Kai Ryssdal: If you've been paying attention to the Republican nomination race, you might have been hearing the name Saul Alinsky a lot lately. Former New York mayor Rudy Giuliani used it to describe Newt Gingrich's criticism of Mitt Romney and the way Romney ran Bain Capital -- not in a nice way, I should add. Gingrich himself has brought Alinsky up more than once as an unfavorable comparison to President Obama.
Newt Gingrich: The Founding Fathers of America are the source from which we draw our understanding of America. He draws his from Saul Alinsky... It fits the model of Alinsky radicalism... A Saul Alinsky radical who is incompetent cannot be reelected... Nobody has ever gone back and asked what Saul Alinsky stands for, nobody ever asked what neighborhood organizer meant.
Ryssdal: So we figured it might be good to ask who Saul Alinsky was. Bob Bruno's a professor of labor at the University of Illinois. Welcome.
Bob Bruno: Good to be here.
Ryssdal: So who was Saul Alinsky? Who is, or was this guy?
Bruno: So Saul Alinsky was perhaps the modern founder of community organizing -- working with dispossessed, powerless groups of people very often minority populations, working class populations who needed to organize as a way to bring their voice within the political system. And he created and theorized a way to go about community organizing that spread across the country.
Ryssdal: It sounds to hear speaker Gingrich say it like Saul Alinsky wanted nothing less than armed rebellion and the overthrow of American life. Is that true?
Bruno: No, not even the overthrow of life in Chicago. He actually was quite a pragmatic, quite a conservative guy. He understood being very strategic, very tactful. He understood that at the end of the day all groups had to reach a deal. The idea behind it -- was motivating Alinsky -- was to create a people's organization that could represent average people at the bargaining table. So he really was about compromise but he realized that at the grassroots, people would have to organize to do that.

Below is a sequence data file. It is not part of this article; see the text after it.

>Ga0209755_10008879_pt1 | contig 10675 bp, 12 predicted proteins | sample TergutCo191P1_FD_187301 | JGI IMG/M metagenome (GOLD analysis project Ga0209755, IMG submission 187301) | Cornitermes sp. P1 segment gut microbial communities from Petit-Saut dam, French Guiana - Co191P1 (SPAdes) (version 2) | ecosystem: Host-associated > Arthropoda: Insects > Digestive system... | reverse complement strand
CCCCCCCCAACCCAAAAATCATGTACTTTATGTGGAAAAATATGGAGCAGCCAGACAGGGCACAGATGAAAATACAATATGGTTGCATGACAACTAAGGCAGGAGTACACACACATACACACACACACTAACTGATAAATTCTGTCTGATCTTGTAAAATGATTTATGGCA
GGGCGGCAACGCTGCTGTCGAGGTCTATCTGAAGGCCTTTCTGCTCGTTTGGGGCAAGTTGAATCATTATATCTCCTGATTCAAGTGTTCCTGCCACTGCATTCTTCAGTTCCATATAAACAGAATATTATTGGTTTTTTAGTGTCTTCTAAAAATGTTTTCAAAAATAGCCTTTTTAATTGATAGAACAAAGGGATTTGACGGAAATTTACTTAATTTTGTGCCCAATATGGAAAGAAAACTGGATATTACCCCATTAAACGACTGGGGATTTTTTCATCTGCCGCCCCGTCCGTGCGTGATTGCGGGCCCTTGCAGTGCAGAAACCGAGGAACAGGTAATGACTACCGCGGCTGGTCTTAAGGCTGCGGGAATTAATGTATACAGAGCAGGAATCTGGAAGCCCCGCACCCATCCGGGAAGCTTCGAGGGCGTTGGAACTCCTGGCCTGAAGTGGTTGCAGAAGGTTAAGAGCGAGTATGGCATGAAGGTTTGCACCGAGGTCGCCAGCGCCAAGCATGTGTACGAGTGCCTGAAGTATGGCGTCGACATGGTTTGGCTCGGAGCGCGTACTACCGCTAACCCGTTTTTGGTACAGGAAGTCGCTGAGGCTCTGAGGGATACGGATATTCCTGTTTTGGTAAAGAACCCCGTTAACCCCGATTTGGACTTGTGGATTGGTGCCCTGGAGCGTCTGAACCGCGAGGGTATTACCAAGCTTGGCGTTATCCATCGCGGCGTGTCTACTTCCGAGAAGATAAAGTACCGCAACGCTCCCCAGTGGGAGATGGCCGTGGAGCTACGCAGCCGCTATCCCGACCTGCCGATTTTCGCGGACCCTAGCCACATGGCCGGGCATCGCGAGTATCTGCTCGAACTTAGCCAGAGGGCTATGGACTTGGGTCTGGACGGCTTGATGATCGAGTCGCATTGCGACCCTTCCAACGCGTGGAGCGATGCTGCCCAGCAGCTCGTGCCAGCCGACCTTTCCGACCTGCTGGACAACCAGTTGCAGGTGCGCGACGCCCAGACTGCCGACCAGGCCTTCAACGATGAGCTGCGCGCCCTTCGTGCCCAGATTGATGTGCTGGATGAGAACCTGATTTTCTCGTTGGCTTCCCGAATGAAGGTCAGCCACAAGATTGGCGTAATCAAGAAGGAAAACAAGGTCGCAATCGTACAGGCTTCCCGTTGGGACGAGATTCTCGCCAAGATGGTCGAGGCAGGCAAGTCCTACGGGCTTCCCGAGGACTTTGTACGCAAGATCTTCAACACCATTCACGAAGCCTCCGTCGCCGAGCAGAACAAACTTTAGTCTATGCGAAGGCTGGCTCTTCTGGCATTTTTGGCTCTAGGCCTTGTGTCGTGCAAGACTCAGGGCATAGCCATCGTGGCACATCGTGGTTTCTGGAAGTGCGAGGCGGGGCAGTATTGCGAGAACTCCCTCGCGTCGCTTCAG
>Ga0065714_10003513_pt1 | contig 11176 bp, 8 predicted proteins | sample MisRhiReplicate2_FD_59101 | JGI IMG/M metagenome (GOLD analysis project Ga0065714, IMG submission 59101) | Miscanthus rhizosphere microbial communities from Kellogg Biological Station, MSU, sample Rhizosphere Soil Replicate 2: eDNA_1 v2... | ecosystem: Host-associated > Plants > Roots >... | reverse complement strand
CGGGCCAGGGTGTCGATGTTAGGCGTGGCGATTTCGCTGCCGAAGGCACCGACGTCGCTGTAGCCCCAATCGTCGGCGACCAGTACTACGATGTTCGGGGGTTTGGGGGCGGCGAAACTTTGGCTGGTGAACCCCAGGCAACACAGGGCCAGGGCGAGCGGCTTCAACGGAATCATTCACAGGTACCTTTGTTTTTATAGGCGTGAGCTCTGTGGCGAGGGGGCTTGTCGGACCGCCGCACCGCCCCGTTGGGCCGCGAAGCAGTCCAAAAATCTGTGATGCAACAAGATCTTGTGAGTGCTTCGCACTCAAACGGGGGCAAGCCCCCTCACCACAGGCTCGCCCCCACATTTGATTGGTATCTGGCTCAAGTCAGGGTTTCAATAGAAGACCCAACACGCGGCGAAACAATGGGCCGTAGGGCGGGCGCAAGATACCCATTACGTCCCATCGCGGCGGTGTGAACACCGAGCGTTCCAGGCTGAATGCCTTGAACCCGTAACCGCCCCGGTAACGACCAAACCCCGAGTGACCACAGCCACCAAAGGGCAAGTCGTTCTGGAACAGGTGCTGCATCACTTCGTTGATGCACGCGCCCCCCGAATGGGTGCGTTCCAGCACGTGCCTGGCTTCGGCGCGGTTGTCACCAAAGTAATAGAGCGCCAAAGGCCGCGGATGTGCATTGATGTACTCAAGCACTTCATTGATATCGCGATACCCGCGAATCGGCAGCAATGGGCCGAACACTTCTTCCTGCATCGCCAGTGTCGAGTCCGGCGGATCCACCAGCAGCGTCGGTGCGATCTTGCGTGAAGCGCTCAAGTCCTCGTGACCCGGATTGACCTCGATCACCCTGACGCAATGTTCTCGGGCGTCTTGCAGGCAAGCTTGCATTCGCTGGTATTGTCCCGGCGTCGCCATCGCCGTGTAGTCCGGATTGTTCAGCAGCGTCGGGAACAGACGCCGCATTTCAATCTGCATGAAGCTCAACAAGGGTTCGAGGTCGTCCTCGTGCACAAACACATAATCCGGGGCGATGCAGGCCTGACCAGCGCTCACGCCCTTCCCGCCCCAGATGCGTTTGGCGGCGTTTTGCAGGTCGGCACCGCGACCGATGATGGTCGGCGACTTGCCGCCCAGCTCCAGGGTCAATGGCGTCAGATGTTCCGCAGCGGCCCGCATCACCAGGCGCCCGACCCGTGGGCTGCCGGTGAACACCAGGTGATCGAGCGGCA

Ryssdal: So, factoring in political hyperbole, how much sense does it make for Mr. Gingrich to be bringing this up in discussing President Obama and his past as a community organizer? I mean, that's where it's all coming from.
Bruno: Well, it make no sense at all if you're trying to accurately shed some light on the character and the motivating principles on the current president. The president spent a little bit of time doing community organizing but nobody would say that he was a Saul Alinsky. Although Alinsky -- along with many others people -- would have perhaps helped to shape his principles of governance. But if Gingrich is all about trying to rally a politically conservative base to some how tinge the president with some sort of radical ideology, than throwing out into the public domain makes some political sense.
Ryssdal: Well, how about this: You could fairly say that the Tea Party uses some of Saul Alinsky's tactics, right?
Bruno: You know, the Tea Party is definitely a very interesting phenomena. In many ways the leaders of a multitude of community groups have been trained in the theories and strategies that were developed by Saul Alinsky, but the issues in which they're pursuing -- which always had to do with extending liberties and extending forms of social justice to social justice -- you'd find great dissimilarities with the Tea Party.
Ryssdal: Saul Alinsky died a number of years ago, right?
Bruno: In '72, heart attack.
Ryssdal: If he comes back to life today from the great beyond and looks around and says, "That! That's what I was talking about!"?
Bruno: The whole question of inequality and the lack of political participation and, maybe, sovereignty has become the No. 1 issue in America. In that sense Alinsky has got to feel as if his message was heard by lots of people, both on the left and apparently on the right.
Ryssdal: Bob Bruno, he's a professor at the University of Illinois, School of Labor and Employment Relations. Bob thanks a lot.
Bruno: Thanks Kai.